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Tetragonia tetragonioides - (Pall.)Kuntze.

Common Name New Zealand Spinach
Family Aizoaceae
USDA hardiness 8-11
Known Hazards None known
Habitats Coastal sand dunes and stony beaches on North South and Stewart Islands of New Zealand[44]. Sheltered beaches, salt marshes and arid plains in Australia[193].
Range Australia to New Zealand.
Edibility Rating  
Other Uses  
Weed Potential Yes
Medicinal Rating  
Care
Half Hardy Well drained soil Moist Soil Full sun
Tetragonia tetragonioides New Zealand Spinach


Tetragonia tetragonioides New Zealand Spinach

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Summary

Tetragonia tetragonioides. This plant was included in the database with an incorrect spelling (Tetragonia tetragonoides)


Physical Characteristics

 icon of manicon of flower
Tetragonia tetragonioides is an evergreen Perennial growing to 0.2 m (0ft 8in) by 1 m (3ft 3in) at a fast rate.
It is hardy to zone (UK) 9 and is frost tender. It is in flower from Aug to October, and the seeds ripen from Sep to October. The species is hermaphrodite (has both male and female organs) Suitable for: light (sandy) and medium (loamy) soils and prefers well-drained soil. Suitable pH: acid, neutral and basic (alkaline) soils and can grow in saline soils.
It cannot grow in the shade. It prefers dry or moist soil and can tolerate drought. The plant can tolerate maritime exposure.

Synonyms

T. expansa. Murray. Tetragonia tetragonoides

Habitats

Edible Uses

Leaves - raw or cooked. A spinach substitute[183], the shoot tips are harvested when about 8cm long, this encourages plenty of side growth with lots more shoots to harvest[264]. A delicious substitute for spinach, the very young leaves and shoots can also be eaten raw in salads[193, 264]. The young leaves are best, older leaves developing an acrid taste.

Medicinal Uses

Plants For A Future can not take any responsibility for any adverse effects from the use of plants. Always seek advice from a professional before using a plant medicinally.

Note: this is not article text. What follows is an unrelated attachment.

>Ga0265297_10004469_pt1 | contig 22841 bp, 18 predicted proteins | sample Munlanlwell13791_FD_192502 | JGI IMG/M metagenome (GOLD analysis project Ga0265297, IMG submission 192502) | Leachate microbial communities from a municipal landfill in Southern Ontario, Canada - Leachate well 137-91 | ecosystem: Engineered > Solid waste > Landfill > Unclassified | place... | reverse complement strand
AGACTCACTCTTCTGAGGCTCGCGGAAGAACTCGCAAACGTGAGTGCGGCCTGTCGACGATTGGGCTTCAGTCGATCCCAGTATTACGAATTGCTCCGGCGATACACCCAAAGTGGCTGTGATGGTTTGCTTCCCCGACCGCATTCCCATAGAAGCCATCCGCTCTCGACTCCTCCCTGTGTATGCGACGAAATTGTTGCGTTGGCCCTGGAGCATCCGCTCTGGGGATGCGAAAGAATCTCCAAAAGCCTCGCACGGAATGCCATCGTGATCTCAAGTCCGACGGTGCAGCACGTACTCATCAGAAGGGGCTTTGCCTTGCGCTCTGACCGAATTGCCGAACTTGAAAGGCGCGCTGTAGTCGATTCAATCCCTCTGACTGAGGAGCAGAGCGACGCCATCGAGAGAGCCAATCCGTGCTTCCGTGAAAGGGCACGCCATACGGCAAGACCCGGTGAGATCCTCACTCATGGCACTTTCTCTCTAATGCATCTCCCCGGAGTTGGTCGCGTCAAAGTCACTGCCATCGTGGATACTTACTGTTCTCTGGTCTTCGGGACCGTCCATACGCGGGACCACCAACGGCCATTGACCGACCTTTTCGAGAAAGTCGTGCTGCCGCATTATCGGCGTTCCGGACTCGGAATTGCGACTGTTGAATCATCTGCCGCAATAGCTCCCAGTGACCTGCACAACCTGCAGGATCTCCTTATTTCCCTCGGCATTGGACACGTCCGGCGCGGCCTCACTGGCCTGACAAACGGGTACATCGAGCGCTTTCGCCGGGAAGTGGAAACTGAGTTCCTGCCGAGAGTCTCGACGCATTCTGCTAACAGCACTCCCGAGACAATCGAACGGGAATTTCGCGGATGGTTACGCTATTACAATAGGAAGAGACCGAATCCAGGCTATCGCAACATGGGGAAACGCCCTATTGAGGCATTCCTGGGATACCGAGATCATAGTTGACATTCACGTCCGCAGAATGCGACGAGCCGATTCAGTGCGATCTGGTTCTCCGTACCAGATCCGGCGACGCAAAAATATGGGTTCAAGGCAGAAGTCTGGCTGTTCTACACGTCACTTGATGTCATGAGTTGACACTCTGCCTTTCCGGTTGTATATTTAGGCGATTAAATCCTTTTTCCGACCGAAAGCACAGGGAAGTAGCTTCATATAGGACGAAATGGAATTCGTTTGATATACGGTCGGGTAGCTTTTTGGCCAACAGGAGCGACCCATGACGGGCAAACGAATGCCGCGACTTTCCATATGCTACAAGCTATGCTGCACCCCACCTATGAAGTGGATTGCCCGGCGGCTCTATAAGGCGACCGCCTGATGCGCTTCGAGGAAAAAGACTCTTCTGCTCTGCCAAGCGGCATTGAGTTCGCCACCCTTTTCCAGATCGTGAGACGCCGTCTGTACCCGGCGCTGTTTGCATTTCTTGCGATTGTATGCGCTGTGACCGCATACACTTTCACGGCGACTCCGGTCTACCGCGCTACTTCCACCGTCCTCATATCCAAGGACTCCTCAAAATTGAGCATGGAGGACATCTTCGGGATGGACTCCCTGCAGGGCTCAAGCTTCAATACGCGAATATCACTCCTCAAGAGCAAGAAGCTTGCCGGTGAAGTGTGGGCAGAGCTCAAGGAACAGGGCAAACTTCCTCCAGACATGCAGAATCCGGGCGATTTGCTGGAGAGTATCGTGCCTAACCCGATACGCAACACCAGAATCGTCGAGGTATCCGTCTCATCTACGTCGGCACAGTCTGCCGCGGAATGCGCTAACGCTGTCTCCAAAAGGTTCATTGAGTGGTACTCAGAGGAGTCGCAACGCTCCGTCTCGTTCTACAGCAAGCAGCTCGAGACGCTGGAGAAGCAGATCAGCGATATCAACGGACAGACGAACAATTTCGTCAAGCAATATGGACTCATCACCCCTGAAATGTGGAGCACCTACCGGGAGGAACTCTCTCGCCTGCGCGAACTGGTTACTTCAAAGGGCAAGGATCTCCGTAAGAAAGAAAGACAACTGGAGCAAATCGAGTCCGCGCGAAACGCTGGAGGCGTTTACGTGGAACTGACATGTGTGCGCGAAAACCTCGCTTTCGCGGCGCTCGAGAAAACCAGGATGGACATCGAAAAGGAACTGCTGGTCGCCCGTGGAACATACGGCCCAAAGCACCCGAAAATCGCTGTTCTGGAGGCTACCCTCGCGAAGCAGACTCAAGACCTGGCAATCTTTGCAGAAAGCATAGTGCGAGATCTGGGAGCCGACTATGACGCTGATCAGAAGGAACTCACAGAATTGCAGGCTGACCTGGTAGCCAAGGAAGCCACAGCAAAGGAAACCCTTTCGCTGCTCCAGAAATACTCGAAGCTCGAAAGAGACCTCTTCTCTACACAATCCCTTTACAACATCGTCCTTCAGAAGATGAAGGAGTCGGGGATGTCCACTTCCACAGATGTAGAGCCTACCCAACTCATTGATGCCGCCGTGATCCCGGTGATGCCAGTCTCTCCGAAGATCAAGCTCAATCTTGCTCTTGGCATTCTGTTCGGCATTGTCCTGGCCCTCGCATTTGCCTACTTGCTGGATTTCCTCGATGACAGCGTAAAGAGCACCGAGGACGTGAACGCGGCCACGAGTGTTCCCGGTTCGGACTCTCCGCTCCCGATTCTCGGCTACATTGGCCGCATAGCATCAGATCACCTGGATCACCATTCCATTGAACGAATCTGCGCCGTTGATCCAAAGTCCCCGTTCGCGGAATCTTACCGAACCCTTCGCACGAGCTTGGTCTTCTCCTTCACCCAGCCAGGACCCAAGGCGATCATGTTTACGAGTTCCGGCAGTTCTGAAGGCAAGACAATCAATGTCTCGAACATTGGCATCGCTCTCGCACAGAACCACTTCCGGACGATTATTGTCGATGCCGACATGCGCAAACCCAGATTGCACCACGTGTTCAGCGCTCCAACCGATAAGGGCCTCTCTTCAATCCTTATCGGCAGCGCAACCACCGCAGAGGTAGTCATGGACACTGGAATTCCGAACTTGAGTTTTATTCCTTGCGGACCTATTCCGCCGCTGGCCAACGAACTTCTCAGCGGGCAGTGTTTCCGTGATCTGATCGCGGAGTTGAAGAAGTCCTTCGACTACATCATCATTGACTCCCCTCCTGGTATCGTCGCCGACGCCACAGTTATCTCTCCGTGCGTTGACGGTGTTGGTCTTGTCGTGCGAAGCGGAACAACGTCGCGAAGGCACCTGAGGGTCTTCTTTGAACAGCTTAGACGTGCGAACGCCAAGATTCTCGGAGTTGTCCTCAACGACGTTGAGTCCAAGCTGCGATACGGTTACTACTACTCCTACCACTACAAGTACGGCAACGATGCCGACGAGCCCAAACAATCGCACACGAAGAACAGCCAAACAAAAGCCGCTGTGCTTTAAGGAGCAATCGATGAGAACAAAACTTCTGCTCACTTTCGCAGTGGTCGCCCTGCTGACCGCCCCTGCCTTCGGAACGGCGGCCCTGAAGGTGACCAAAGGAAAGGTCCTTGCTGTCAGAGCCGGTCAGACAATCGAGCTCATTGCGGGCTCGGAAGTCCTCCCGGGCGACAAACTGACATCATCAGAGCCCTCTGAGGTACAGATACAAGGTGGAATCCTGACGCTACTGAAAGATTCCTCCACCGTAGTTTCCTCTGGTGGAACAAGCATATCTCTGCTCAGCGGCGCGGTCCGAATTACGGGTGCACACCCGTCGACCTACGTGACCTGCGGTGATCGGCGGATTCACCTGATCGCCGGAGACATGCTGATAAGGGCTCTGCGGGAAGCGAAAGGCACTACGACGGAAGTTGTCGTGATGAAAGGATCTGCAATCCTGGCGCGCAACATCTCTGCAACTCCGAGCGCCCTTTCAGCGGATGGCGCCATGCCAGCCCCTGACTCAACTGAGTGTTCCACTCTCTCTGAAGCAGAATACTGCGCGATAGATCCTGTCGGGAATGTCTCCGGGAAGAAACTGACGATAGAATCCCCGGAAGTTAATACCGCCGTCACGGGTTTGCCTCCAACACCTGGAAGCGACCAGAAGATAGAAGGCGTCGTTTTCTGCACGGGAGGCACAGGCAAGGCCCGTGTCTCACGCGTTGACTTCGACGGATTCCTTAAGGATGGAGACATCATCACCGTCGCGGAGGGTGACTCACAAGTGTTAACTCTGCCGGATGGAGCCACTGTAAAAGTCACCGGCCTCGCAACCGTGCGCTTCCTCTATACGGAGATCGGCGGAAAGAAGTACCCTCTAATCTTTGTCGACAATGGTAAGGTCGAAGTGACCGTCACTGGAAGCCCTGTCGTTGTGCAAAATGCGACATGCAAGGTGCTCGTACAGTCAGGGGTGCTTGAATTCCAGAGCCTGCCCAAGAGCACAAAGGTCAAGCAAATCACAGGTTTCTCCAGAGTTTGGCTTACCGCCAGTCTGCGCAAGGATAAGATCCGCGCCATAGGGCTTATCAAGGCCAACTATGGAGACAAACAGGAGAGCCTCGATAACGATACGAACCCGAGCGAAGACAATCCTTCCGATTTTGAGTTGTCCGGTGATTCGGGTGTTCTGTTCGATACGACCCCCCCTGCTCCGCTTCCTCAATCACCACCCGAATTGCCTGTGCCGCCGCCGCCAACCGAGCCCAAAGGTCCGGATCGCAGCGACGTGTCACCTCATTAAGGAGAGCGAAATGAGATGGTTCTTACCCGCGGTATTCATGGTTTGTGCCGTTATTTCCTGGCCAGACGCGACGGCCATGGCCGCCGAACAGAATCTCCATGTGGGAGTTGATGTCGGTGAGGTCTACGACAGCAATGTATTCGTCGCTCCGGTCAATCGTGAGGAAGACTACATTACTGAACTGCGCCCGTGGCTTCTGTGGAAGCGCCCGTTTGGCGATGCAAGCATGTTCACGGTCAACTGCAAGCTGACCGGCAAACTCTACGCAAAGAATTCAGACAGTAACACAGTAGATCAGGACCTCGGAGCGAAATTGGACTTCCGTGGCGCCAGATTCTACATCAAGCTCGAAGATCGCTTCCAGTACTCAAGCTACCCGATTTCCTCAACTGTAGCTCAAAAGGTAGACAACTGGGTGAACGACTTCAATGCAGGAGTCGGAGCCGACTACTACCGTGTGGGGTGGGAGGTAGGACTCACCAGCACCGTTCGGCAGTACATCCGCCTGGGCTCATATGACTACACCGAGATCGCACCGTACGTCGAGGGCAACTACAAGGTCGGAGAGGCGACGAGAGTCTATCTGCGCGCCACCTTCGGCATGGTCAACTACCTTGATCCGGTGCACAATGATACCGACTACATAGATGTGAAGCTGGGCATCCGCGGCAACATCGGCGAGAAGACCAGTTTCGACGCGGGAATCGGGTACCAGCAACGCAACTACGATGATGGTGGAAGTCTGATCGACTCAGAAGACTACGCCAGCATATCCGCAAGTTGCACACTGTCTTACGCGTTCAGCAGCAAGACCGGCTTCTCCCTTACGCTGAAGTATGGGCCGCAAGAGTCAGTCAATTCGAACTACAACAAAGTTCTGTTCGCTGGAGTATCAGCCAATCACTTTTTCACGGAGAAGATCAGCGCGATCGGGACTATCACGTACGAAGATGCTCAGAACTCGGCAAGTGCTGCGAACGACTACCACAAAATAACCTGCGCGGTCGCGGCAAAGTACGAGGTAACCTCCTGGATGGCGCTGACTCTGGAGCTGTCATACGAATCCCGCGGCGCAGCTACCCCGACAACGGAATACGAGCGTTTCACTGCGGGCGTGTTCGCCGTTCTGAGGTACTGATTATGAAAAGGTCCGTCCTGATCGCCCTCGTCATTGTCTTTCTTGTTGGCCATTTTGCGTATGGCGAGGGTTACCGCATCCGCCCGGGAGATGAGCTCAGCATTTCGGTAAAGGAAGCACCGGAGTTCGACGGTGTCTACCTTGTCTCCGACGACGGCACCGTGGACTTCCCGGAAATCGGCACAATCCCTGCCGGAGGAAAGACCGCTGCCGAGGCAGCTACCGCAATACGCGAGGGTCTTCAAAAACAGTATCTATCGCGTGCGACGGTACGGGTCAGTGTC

None known

Other Uses

None known

Cultivation details

Easily grown in the garden[193], it prefers a light soil in a sunny position[16, 37] and thrives in dry soils[33]. It grows best in a good rich soil[1]. Once established, the plants tolerate drought[200]. Plants are very tolerant of hot, dry conditions but cannot tolerate frost[200]. Although very drought tolerant, the plants produce a better quality crop if they are given some water in dry weather[264]. New Zealand spinach is occasionally cultivated in gardens for its edible leaves, it is an excellent spinach substitute for hot dry weather conditions[183]. A perennial plant in its native habitat, but it is usually killed by the cold in British winters and so is grown as an annual[264]. In the Tropics it is occasionally cultivated in the cool season as a spinach[264].

Propagation

Seed - sow early to mid spring in a greenhouse. When they are large enough to handle, prick the seedlings out into individual pots and plant them out after the last expected frost[33]. Seed can also be sown in situ in late spring, though this will not generally make such good plants[33, K]. The seed can be slow to germinate, soaking in warm water for 24 hours prior to sowing may help[33, 200].

Other Names

If available other names are mentioned here

Found In

Countries where the plant has been found are listed here if the information is available

Weed Potential

Right plant wrong place. We are currently updating this section. Please note that a plant may be invasive in one area but may not in your area so it’s worth checking.

Conservation Status

IUCN Red List of Threatened Plants Status :

Related Plants

 

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Expert comment

Author

(Pall.)Kuntze.

Botanical References

44200

Links / References

For a list of references used on this page please go here

Readers comment

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Subject : Tetragonia tetragonioides  
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